Hugo Teso, a security consultant who also happens to be a trained commercial pilot, says he's developed an Android app that can make an airliner "dance to his tune" by attacking its flight management systems. The hack was demoed at this year's Hack In The Box conference in Amsterdam, where Teso showed how the app -- called PlaneSploit -- can seek out targets from the ground by infiltrating radio broadcasts between aircraft and air traffic control, and then use a second communication system to send malicious messages to that could "take full control of the plane" or indirectly affect the pilot's behavior. PlaneSploit is proof-of-concept software, designed to work in a closed virtual environment, so it's not like we're going to see it pop up on Google Play any time soon, but just the fact it exists will hopefully help to keep the puppet masters out of real-world planes. And no, there's no Windows Phone version.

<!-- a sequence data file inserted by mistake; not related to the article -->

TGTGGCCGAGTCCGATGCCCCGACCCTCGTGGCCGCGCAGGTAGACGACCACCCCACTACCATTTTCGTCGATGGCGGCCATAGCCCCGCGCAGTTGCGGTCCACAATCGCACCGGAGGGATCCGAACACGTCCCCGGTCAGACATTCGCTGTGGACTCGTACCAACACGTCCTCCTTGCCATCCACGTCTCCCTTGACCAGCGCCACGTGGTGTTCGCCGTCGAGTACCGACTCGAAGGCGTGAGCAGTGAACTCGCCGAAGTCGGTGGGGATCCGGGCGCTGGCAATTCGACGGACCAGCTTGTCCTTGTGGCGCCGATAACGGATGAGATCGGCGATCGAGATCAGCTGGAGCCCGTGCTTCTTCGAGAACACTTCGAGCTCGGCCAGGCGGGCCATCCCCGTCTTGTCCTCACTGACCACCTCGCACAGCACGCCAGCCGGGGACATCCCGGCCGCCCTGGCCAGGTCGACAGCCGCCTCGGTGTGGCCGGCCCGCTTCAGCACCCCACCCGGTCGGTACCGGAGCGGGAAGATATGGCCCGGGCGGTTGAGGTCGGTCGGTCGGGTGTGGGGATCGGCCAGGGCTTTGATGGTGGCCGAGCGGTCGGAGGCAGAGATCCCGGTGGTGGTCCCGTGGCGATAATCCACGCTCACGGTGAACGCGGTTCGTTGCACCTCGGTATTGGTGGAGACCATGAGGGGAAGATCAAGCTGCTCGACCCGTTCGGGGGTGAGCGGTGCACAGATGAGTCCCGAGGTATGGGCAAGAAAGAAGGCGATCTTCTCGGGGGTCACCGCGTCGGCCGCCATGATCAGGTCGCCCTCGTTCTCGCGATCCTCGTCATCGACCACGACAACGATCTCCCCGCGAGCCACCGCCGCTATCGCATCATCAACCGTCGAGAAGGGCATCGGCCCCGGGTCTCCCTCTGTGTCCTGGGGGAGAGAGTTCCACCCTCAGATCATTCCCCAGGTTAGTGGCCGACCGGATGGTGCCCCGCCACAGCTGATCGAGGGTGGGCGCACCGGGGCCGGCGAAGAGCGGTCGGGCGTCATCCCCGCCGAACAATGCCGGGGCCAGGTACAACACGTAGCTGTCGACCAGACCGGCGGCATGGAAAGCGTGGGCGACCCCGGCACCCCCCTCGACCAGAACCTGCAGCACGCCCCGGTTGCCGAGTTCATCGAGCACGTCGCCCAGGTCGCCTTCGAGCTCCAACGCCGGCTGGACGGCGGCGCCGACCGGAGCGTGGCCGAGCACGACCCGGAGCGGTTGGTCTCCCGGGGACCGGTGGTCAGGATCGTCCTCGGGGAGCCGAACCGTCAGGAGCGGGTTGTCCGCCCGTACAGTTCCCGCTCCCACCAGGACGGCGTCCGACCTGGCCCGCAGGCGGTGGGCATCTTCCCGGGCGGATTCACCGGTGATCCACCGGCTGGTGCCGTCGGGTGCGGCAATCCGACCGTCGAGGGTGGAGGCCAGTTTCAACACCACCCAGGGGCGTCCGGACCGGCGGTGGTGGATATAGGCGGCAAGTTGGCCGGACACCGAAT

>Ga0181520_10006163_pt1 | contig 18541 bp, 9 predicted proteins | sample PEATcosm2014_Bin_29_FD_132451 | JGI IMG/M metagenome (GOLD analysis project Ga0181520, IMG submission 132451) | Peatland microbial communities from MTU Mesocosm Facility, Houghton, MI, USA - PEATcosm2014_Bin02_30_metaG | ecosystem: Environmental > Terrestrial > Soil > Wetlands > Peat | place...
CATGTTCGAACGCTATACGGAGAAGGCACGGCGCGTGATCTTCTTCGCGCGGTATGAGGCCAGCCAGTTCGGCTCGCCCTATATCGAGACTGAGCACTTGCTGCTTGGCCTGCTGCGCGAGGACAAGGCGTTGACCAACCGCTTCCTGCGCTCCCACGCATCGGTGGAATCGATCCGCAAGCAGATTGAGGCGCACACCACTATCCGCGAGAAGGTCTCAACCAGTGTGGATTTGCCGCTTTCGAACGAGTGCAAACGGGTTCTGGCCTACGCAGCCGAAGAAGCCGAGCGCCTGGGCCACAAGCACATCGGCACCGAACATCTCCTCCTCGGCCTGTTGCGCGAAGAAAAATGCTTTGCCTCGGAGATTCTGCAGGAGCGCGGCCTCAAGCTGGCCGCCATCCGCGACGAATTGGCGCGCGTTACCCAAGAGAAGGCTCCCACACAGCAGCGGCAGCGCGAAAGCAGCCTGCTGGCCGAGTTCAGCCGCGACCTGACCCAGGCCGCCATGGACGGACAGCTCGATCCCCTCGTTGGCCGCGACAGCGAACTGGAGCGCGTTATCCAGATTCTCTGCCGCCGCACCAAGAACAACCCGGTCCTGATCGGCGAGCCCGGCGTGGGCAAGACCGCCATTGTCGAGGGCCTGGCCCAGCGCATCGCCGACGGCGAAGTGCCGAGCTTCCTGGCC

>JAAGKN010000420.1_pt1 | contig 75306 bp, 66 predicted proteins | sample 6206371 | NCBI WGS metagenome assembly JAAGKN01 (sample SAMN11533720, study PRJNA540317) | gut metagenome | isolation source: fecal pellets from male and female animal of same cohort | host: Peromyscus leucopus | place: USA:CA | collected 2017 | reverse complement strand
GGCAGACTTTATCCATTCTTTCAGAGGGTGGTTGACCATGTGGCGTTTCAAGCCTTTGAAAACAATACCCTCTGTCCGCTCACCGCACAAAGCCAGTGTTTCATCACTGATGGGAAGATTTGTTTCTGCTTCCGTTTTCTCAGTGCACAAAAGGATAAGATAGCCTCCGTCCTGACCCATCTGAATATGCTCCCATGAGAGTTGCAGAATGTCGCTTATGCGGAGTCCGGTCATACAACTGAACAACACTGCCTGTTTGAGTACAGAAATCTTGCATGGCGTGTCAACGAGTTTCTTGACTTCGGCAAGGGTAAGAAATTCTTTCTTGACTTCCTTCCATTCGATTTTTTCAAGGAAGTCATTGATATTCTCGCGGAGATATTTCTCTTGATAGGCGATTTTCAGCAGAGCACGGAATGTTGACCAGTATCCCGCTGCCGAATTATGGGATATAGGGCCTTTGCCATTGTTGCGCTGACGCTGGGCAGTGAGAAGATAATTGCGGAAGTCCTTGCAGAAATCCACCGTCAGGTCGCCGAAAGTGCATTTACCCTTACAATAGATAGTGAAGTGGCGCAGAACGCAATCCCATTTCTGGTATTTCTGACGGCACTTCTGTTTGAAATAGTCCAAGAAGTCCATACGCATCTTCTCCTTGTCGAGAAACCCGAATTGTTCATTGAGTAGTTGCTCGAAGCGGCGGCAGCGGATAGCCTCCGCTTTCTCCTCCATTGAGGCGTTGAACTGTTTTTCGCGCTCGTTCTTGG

Hacker claims he can remotely hijack airplanes using an Android app
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